This morning the Fox News affiliate in Philadelphia broke the horrifying news of nurses abusing a 76-year old Alzheimer’s patient. Myfoxphilly reports:
Two staff members at a nursing home in Winter Haven are facing serious charges after police say video captured them “tormenting” and battering a 76-year-old Alzheimer’s patient.
Their names are Yashika Zenobiaha Jones, 28, and Rose Dorlean Blaise, 35. Police released video Thursday showing several different incidents.
It was captured by the victim’s son, Dale Wilson, who had noticed random bruising on his father. In early October, he set up a hidden camera at the Palm Gardens Nursing Home on Cypress Gardens Boulevard.
What he captured was disturbing.
The actions of those two nurses moves beyond horrifying into the realm of unfathomably cruel. Here we have a man whose memory is leaving him in increments. One day he can remember who he is, where he lives, who his family and friends are. And the next day, or weeks/months down the road, much of that is gone. Can you imagine what it must be like to KNOW that you should know the person you are talking to? Can you imagine the emotions when you all of a sudden realize that the person you are talking to, whom you couldn’t remember 10 seconds ago, is your husband/daughter/granddaughter/best friend? To know for certain one day that you were President of the United States, and the next day you cannot remember that your name is Ronald Reagan? Embarrassment, pain, anger, and sorrow would be just a few of those emotions a patient battling Alzheimers deals with.
Lets look at it from another point of view. What if you are diagnosed with Alzheimer’s and realize that no matter what you do, your talent such as painting or music will soon be lost in the fog of your mind? William Utermohlen knows:
When he learned in 1995 that he had Alzheimer’s disease, William Utermohlen, an American artist in London, responded in characteristic fashion.
“From that moment on, he began to try to understand it by painting himself,” said his wife, Patricia Utermohlen, a professor of art history.
Mr. Utermohlen’s self-portraits are being exhibited through Friday at the New York Academy of Medicine in Manhattan, by the Alzheimer’s Association.
The paintings starkly reveal the artist’s descent into dementia, as his world began to tilt, perspectives flattened and details melted away. His wife and his doctors said he seemed aware at times that technical flaws had crept into his work, but he could not figure out how to correct them.
Glen Campbell, currently in stage 6 of Alzheimers disease, most certainly knew what it would do. He was diagnosed in 2011, and with his family decided to embark on the Glen Campbell Goodbye Tour. It was a tough tour, even more so when Glen’s Alzheimer’s would manifest itself at unexpected times as his daughter Ashley, who toured with him knows.
But Ashley will also admit that living with someone with Alzheimer’s can be a true strength-tester. “It’s a roller coaster, a very emotional one,” Ashley says. “You never know what you’re gonna get. On the one hand, that’s my dad so it’s great to spend time with him and be in his work environment.” At that, Ashley pauses, as if trying to stifle a tear. “But it’s also heartbreaking to see this disease robbing him of what he does best.”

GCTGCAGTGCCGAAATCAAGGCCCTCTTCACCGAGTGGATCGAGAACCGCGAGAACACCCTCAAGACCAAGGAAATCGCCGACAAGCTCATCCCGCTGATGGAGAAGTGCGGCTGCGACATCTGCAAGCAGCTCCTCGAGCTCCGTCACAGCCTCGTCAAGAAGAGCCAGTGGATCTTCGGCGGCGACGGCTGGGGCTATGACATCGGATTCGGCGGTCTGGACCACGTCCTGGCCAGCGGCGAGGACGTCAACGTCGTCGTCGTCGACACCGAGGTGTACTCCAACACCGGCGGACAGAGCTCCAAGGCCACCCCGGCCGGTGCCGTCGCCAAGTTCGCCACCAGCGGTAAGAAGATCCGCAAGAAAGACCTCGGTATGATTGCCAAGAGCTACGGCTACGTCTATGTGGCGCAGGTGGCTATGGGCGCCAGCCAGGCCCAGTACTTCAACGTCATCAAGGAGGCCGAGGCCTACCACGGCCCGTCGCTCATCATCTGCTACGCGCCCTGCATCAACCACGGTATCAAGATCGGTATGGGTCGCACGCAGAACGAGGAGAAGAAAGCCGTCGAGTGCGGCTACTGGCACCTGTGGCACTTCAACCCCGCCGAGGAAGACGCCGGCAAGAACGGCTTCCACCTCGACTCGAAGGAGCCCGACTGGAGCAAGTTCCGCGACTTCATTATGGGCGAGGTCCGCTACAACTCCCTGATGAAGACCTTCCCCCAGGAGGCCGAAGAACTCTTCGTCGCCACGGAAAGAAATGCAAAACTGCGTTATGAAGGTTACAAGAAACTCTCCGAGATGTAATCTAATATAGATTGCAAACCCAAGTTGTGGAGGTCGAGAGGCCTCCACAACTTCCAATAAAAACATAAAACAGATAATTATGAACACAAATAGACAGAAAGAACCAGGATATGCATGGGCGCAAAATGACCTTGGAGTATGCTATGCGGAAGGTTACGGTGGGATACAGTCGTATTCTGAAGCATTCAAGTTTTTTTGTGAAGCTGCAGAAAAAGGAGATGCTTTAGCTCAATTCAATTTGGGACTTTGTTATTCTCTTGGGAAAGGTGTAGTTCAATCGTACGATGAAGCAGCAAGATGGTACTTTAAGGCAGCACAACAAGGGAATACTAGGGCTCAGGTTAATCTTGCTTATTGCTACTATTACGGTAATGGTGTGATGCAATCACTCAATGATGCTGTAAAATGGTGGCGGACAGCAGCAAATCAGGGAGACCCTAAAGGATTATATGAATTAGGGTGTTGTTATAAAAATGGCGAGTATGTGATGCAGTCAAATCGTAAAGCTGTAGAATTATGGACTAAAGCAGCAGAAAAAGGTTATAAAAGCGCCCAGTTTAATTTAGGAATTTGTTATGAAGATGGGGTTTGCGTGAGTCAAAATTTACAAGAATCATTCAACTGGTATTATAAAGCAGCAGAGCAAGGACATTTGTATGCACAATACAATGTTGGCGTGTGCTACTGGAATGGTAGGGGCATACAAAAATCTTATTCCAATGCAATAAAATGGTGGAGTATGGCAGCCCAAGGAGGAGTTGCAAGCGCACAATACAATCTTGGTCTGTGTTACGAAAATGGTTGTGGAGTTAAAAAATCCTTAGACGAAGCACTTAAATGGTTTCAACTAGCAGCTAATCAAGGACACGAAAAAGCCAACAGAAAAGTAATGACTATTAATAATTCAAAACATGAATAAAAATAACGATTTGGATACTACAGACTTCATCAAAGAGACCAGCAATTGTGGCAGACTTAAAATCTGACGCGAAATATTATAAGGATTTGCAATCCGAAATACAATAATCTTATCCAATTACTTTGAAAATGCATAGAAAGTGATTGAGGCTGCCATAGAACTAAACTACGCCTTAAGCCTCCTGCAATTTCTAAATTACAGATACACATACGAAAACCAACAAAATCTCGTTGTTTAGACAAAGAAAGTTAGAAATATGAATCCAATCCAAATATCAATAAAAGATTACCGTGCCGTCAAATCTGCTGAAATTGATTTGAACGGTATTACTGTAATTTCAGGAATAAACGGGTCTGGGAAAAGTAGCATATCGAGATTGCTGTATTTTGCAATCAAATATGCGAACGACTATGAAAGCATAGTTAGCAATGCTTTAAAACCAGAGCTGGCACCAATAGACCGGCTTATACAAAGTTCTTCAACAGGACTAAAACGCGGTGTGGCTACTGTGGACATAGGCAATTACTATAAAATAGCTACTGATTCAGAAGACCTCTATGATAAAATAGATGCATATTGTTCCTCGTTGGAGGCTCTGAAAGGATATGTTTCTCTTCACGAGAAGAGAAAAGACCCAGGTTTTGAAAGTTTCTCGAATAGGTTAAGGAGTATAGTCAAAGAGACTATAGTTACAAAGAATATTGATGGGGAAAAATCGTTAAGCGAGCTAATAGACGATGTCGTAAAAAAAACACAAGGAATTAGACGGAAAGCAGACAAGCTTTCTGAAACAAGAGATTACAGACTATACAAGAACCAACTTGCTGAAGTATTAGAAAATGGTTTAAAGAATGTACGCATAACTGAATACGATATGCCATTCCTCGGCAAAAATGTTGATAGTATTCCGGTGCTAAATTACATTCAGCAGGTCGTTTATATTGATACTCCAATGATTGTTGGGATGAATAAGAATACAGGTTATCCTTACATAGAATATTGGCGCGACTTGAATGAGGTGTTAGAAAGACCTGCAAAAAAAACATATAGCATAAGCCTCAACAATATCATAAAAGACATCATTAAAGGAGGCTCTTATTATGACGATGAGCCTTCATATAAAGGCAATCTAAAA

The fans who attended all his concerts knew what they would see during the tour. Did they respond with cruelty or jeering? Far from it, they responded with the utmost compassion and respect. Last month, Glen’s wife Kim wrote in Fox News:
His last show was at the Uptown Theater in Napa, Calif., on Nov. 30, 2012.
The first 15-20 minutes were a train wreck. He was having difficulties. His guitar wasn’t loud enough. It didn’t have the quality he wanted. He became very agitated on stage. He kept turning his back to the audience. His band was very uncomfortable. It was a tough show.
But the audience, again, was so supportive. They cheered for him without fail and without question. They loved him unconditionally.
He snapped back and finished the show strong. It was good, but it was clear it was time for us to end the tour and say farewell.
He closed the show with “A Better Place.”
Daily we pray for grace and mercy as he approaches the final stages of this illness and are so thankful for the moments we see Glen being Glen
Caring for Alzheimer’s patients is extremely difficult. They are daily losing their sense of self, their sense of worth, their talent, and their memories; especially when they move into the last stages of this insidious disease. As the disease progresses, caregivers need to draw upon every ounce of grace, humility, and compassion they have for the patient. Yashika Zenobiaha Jones and Rose Dorlean Blaise, along with 4 other employees at that facility horrifically exhibited and demonstrated the opposite when caring for Mr. Wilson’s father and other patients at the Palm Garden Nursing Home.
One day, those two ladies will need caregivers as they approach the end of their lives. As this writer knows extremely well, the very best caregivers can bring joy, peace, grace, and comfort to the patient AND their families as the time to say goodbye approaches. As appalled and horrified as we are by Yashika and Rose’s callousness, as much as a part of all of us would wish them harm, this writer can’t. Because one day both ladies will need a caregiver who will not torment them, but instead treat them with grace and compassion whether they deserve it or not. One day, they too will need “A Better Place.”